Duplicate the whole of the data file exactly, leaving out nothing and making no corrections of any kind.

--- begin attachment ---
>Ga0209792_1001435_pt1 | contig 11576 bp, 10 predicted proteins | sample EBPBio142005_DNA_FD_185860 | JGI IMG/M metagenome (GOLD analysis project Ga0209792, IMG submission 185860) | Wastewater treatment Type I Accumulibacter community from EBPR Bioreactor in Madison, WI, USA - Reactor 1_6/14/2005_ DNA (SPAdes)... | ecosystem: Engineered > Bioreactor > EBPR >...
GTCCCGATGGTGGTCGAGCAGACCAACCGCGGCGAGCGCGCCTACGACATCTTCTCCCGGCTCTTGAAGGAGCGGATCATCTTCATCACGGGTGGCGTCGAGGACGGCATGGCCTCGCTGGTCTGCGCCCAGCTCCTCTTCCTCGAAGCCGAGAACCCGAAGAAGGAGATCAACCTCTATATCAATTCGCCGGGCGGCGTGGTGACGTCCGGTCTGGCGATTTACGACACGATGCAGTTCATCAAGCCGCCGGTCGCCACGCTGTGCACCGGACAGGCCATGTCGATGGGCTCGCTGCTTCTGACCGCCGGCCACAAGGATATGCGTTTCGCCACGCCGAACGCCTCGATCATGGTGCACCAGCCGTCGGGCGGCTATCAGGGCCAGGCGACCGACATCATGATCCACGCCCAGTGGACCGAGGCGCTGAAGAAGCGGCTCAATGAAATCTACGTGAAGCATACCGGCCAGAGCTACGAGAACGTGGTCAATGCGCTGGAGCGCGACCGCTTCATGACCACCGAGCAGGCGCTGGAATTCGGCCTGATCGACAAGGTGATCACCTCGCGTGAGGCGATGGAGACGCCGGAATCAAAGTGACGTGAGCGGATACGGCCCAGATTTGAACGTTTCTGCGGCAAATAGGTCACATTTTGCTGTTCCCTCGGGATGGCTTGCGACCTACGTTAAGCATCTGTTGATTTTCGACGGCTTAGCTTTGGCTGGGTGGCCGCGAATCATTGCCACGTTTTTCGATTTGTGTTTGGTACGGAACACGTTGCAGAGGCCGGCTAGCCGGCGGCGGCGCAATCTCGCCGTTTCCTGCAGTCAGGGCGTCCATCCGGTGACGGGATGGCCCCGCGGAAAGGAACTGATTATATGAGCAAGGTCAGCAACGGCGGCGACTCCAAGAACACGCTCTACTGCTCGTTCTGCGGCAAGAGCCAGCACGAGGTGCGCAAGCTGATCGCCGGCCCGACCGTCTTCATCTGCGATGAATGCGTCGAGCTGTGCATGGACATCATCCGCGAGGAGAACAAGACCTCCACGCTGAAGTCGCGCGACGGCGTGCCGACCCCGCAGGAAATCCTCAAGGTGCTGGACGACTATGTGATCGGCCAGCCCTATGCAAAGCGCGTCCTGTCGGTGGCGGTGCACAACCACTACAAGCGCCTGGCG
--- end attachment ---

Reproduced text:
>Ga0209792_1001435_pt1 | contig 11576 bp, 10 predicted proteins | sample EBPBio142005_DNA_FD_185860 | JGI IMG/M metagenome (GOLD analysis project Ga0209792, IMG submission 185860) | Wastewater treatment Type I Accumulibacter community from EBPR Bioreactor in Madison, WI, USA - Reactor 1_6/14/2005_ DNA (SPAdes)... | ecosystem: Engineered > Bioreactor > EBPR >...
GTCCCGATGGTGGTCGAGCAGACCAACCGCGGCGAGCGCGCCTACGACATCTTCTCCCGGCTCTTGAAGGAGCGGATCATCTTCATCACGGGTGGCGTCGAGGACGGCATGGCCTCGCTGGTCTGCGCCCAGCTCCTCTTCCTCGAAGCCGAGAACCCGAAGAAGGAGATCAACCTCTATATCAATTCGCCGGGCGGCGTGGTGACGTCCGGTCTGGCGATTTACGACACGATGCAGTTCATCAAGCCGCCGGTCGCCACGCTGTGCACCGGACAGGCCATGTCGATGGGCTCGCTGCTTCTGACCGCCGGCCACAAGGATATGCGTTTCGCCACGCCGAACGCCTCGATCATGGTGCACCAGCCGTCGGGCGGCTATCAGGGCCAGGCGACCGACATCATGATCCACGCCCAGTGGACCGAGGCGCTGAAGAAGCGGCTCAATGAAATCTACGTGAAGCATACCGGCCAGAGCTACGAGAACGTGGTCAATGCGCTGGAGCGCGACCGCTTCATGACCACCGAGCAGGCGCTGGAATTCGGCCTGATCGACAAGGTGATCACCTCGCGTGAGGCGATGGAGACGCCGGAATCAAAGTGACGTGAGCGGATACGGCCCAGATTTGAACGTTTCTGCGGCAAATAGGTCACATTTTGCTGTTCCCTCGGGATGGCTTGCGACCTACGTTAAGCATCTGTTGATTTTCGACGGCTTAGCTTTGGCTGGGTGGCCGCGAATCATTGCCACGTTTTTCGATTTGTGTTTGGTACGGAACACGTTGCAGAGGCCGGCTAGCCGGCGGCGGCGCAATCTCGCCGTTTCCTGCAGTCAGGGCGTCCATCCGGTGACGGGATGGCCCCGCGGAAAGGAACTGATTATATGAGCAAGGTCAGCAACGGCGGCGACTCCAAGAACACGCTCTACTGCTCGTTCTGCGGCAAGAGCCAGCACGAGGTGCGCAAGCTGATCGCCGGCCCGACCGTCTTCATCTGCGATGAATGCGTCGAGCTGTGCATGGACATCATCCGCGAGGAGAACAAGACCTCCACGCTGAAGTCGCGCGACGGCGTGCCGACCCCGCAGGAAATCCTCAAGGTGCTGGACGACTATGTGATCGGCCAGCCCTATGCAAAGCGCGTCCTGTCGGTGGCGGTGCACAACCACTACAAGCGCCTGGCG